The Senate is in full swing as the third week of this year’s Session comes to a close.
I serve on the Senate Finance Committee where we are busy working to address this year’s budget shortfall.
One of my top Finance priorities is addressing compensation for state employees, Sheriffs, Sheriffs’ deputies, and other Constitutional officers and their staff. I chair the Finance subcommittee that oversees funding for all state employees, the Courts, and state technology among other areas. It is clear that our compensation issues are at a near crisis level, creating unfilled positions, unacceptable turnover, and some staff who are eligible for food stamps based on their pay scale.
The House and Senate announced last week a partial agreement on budget areas with more cooperation to come we hope. We will work through next Sunday hammering out the details and the House and Senate will then each produce their own budget proposal on Sunday afternoon.
My own legislation continued to advance through the Senate. In total, seven of my bills passed the full Senate and will go to the House of Delegates to be voted upon after crossover. These include:
Regulatory Reform – SJ 295 passed out of committee this week. It is a Regulatory Rollback Constitutional Amendment I introduced which allows the General Assembly to vote down burdensome regulations. One of the greatest barriers to business success and economic growth in Virginia is gross over-regulation. No one ever contemplated that the regulatory process would outgrow every other part of government and consume the economy. 24% of the cost of every new home built today is just the expense of regulation.
I served as Deputy General Counsel at the Department of Energy at the beginning of the Bush Administration, and I was responsible for a one year “regulatory rollback” and review of all of Clinton regulations that had been pushed through as that Administration ended. They affected nearly every category of consumer goods. It was a shocking education at the harm government can do and with no oversight. It harmed industries, but it was worse for consumers. What we lack is a process where there is oversight of the regulatory process, and my bill would provide such a process in Virginia.
Virginia’s economic competitiveness has fallen from 5th to 13th and our growth to 48th in the nation, and the regulatory environment is most often cited as a major factor.Protecting Crime Victims – SB 1299, my bill to protect crime victims, passed the full Senate with strong, bipartisan support. The bill provides victims of domestic violence who have been issued a protective order enhanced rights to protect themselves through an expedited process to carry a concealed weapon.
Industrial Hemp – I was proud to help Virginia’s farmers win a major victory when my bill to streamline and commercialize industrial hemp cultivation in Virginia passed the Senate unanimously, 40-0. SB 1306 cuts through the red tape to open new options for Virginia farmers in growing a crop with over 25,000 uses—and one where Virginia can be a national leader. Currently, Ford Motor Company, Patagonia, The Body Shop, and countless other companies use industrial hemp in their products, and they should be buying it from Virginia farmers.This is a huge boost for agriculture and rural jobs.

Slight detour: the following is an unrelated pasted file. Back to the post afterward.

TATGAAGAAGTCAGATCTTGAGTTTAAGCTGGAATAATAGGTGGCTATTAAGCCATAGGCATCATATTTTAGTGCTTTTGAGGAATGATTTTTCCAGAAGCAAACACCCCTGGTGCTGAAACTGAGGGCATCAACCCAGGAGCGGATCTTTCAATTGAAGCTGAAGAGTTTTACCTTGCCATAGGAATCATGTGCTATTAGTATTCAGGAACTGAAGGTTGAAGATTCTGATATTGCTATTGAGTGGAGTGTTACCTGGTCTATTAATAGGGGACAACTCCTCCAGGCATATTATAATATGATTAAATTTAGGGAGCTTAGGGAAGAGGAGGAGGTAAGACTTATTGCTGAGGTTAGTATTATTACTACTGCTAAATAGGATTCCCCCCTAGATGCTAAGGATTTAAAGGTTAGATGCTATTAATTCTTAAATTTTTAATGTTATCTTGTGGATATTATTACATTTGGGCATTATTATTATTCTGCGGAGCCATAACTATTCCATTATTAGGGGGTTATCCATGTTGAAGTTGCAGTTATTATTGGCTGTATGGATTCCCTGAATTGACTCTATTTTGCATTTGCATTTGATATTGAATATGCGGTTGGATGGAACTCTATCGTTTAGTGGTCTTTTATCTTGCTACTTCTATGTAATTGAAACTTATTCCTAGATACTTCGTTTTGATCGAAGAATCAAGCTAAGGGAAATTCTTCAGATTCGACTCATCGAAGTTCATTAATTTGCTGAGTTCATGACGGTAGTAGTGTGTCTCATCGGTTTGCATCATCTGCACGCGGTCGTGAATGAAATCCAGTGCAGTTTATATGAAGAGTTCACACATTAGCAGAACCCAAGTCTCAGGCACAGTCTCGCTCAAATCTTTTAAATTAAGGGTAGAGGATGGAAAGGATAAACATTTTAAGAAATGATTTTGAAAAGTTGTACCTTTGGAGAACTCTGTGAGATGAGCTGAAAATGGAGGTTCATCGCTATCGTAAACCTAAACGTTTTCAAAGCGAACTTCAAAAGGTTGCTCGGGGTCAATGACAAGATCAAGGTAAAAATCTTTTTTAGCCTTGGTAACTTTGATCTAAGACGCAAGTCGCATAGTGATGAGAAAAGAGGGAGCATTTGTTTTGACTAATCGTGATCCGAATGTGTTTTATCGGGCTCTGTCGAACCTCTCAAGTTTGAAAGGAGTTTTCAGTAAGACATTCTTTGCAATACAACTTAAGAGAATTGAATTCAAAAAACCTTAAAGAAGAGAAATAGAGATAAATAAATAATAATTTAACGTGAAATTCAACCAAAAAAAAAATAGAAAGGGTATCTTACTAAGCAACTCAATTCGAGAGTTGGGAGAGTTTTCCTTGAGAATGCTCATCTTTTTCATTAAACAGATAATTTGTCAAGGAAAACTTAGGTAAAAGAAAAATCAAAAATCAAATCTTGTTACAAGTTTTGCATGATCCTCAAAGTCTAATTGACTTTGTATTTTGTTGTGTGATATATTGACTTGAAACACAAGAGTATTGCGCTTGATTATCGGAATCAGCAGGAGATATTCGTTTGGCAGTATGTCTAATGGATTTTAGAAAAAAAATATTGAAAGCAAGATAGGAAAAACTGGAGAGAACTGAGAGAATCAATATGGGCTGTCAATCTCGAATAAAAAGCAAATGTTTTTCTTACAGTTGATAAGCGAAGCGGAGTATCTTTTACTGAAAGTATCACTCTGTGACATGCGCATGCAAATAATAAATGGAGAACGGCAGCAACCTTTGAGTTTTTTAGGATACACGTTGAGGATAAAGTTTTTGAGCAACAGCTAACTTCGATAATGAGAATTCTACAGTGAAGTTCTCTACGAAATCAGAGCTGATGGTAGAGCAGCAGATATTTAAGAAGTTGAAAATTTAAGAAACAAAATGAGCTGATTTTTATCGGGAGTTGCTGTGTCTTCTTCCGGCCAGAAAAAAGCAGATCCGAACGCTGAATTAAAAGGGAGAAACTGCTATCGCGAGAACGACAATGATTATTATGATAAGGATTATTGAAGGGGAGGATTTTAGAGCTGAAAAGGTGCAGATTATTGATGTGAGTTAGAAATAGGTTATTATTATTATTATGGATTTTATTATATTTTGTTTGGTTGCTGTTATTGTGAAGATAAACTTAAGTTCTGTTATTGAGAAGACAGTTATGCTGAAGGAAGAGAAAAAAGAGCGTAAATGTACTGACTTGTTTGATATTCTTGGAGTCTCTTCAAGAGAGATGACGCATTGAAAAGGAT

Reforming Meals Taxes – My SB 1296 to reform meals tax referenda passed the full Senate 32-7. The bill provides that county supervisors seeking a tax hike must spell out very plainly what the total tax rate will be if their tax referendum passes. It also prohibits a defeated meals tax from being reintroduced for another four years. Very misleading ballot language was a problem in Fairfax County last year, and this bill will fix that.
Elections Reform – My trio of election reform bills all passed the full Senate this week. I am carrying these bills to help election officials who have requested legislative action supporting smoother, more efficient elections. SB 1302 streamlines the tabulation of write-in votes, SB 1303 establishes a uniform voter registration deadline across the Commonwealth, and SB 1304 expands local control over the timing of local elections.
With four full weeks remaining, I will continue advancing my bills while working with my colleagues to address issues ranging from taxes to transportation to the high cost of college.
We have had record-setting numbers of visitors to the Capitol in the last week. 5,000 visited last Monday, 5,000 again Tuesday, and 3,000 Wednesday. It is amazing.
If you have not yet had a chance to visit, please feel free to stop by my office in room 309 of the General Assembly Building. As always, if you have any questions or concerns, please do not hesitate to contact my legislative office by calling 804-698-7527 or emailing firstname.lastname@example.org.